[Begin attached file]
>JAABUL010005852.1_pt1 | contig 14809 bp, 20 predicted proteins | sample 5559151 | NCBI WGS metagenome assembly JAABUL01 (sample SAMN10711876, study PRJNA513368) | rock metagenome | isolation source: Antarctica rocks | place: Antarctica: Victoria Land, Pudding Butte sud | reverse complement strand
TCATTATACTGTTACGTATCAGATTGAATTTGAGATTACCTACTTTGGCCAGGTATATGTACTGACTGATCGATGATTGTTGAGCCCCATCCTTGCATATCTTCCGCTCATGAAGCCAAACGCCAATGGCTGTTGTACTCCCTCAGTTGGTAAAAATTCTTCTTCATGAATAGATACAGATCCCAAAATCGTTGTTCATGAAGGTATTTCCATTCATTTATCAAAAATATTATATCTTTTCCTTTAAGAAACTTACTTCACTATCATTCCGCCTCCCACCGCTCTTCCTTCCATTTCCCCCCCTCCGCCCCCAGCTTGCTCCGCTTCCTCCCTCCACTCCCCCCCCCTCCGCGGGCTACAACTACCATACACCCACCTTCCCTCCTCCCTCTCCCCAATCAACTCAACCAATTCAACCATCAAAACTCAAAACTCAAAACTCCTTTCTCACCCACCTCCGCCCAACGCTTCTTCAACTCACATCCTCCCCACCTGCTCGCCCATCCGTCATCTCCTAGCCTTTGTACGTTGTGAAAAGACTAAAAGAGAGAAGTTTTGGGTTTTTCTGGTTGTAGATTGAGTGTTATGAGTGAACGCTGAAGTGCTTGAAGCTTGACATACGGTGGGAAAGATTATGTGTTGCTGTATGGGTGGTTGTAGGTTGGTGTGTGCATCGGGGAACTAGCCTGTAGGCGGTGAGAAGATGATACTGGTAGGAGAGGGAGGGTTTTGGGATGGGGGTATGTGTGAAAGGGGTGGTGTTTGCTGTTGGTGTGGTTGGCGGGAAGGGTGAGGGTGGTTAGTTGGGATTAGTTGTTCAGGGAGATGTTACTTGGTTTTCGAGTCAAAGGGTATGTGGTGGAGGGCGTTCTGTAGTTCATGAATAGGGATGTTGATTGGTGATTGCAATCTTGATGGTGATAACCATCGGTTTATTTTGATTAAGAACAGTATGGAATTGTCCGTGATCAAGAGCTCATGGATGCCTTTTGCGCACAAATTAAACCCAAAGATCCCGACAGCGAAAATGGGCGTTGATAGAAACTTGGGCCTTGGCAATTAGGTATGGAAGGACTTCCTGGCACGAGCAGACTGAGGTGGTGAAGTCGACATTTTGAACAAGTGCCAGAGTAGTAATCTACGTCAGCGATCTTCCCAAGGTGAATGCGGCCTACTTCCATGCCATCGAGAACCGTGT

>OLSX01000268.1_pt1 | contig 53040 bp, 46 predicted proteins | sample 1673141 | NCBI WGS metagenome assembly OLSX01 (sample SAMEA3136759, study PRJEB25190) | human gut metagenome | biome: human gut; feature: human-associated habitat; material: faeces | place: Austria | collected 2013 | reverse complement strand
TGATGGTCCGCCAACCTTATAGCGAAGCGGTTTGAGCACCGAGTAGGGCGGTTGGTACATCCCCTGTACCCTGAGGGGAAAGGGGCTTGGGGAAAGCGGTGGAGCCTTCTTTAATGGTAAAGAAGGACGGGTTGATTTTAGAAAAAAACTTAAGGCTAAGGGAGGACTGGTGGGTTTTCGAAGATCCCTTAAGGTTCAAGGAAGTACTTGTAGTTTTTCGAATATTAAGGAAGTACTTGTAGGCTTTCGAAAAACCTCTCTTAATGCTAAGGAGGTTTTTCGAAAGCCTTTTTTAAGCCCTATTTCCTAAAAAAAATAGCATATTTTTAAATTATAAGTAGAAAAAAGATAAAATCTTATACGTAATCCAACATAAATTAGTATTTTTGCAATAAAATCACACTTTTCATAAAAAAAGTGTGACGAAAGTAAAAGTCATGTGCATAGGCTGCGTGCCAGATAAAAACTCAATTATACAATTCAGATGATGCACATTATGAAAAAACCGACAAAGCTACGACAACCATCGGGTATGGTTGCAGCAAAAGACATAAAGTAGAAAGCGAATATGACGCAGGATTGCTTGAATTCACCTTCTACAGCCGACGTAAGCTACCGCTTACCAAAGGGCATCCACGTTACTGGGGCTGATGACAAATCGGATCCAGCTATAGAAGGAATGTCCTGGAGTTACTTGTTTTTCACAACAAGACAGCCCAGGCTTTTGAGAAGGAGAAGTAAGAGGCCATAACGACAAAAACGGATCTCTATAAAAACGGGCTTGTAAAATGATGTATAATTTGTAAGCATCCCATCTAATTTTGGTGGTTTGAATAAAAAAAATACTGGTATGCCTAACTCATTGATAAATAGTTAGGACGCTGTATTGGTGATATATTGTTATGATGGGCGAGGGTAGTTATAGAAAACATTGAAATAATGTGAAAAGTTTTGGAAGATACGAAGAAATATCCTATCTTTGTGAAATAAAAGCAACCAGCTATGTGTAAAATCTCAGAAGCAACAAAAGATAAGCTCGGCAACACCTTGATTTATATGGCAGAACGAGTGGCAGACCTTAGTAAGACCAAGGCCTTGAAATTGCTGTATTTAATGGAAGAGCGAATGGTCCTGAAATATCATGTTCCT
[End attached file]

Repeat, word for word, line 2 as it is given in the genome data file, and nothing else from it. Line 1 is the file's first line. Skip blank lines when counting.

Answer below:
TCATTATACTGTTACGTATCAGATTGAATTTGAGATTACCTACTTTGGCCAGGTATATGTACTGACTGATCGATGATTGTTGAGCCCCATCCTTGCATATCTTCCGCTCATGAAGCCAAACGCCAATGGCTGTTGTACTCCCTCAGTTGGTAAAAATTCTTCTTCATGAATAGATACAGATCCCAAAATCGTTGTTCATGAAGGTATTTCCATTCATTTATCAAAAATATTATATCTTTTCCTTTAAGAAACTTACTTCACTATCATTCCGCCTCCCACCGCTCTTCCTTCCATTTCCCCCCCTCCGCCCCCAGCTTGCTCCGCTTCCTCCCTCCACTCCCCCCCCCTCCGCGGGCTACAACTACCATACACCCACCTTCCCTCCTCCCTCTCCCCAATCAACTCAACCAATTCAACCATCAAAACTCAAAACTCAAAACTCCTTTCTCACCCACCTCCGCCCAACGCTTCTTCAACTCACATCCTCCCCACCTGCTCGCCCATCCGTCATCTCCTAGCCTTTGTACGTTGTGAAAAGACTAAAAGAGAGAAGTTTTGGGTTTTTCTGGTTGTAGATTGAGTGTTATGAGTGAACGCTGAAGTGCTTGAAGCTTGACATACGGTGGGAAAGATTATGTGTTGCTGTATGGGTGGTTGTAGGTTGGTGTGTGCATCGGGGAACTAGCCTGTAGGCGGTGAGAAGATGATACTGGTAGGAGAGGGAGGGTTTTGGGATGGGGGTATGTGTGAAAGGGGTGGTGTTTGCTGTTGGTGTGGTTGGCGGGAAGGGTGAGGGTGGTTAGTTGGGATTAGTTGTTCAGGGAGATGTTACTTGGTTTTCGAGTCAAAGGGTATGTGGTGGAGGGCGTTCTGTAGTTCATGAATAGGGATGTTGATTGGTGATTGCAATCTTGATGGTGATAACCATCGGTTTATTTTGATTAAGAACAGTATGGAATTGTCCGTGATCAAGAGCTCATGGATGCCTTTTGCGCACAAATTAAACCCAAAGATCCCGACAGCGAAAATGGGCGTTGATAGAAACTTGGGCCTTGGCAATTAGGTATGGAAGGACTTCCTGGCACGAGCAGACTGAGGTGGTGAAGTCGACATTTTGAACAAGTGCCAGAGTAGTAATCTACGTCAGCGATCTTCCCAAGGTGAATGCGGCCTACTTCCATGCCATCGAGAACCGTGT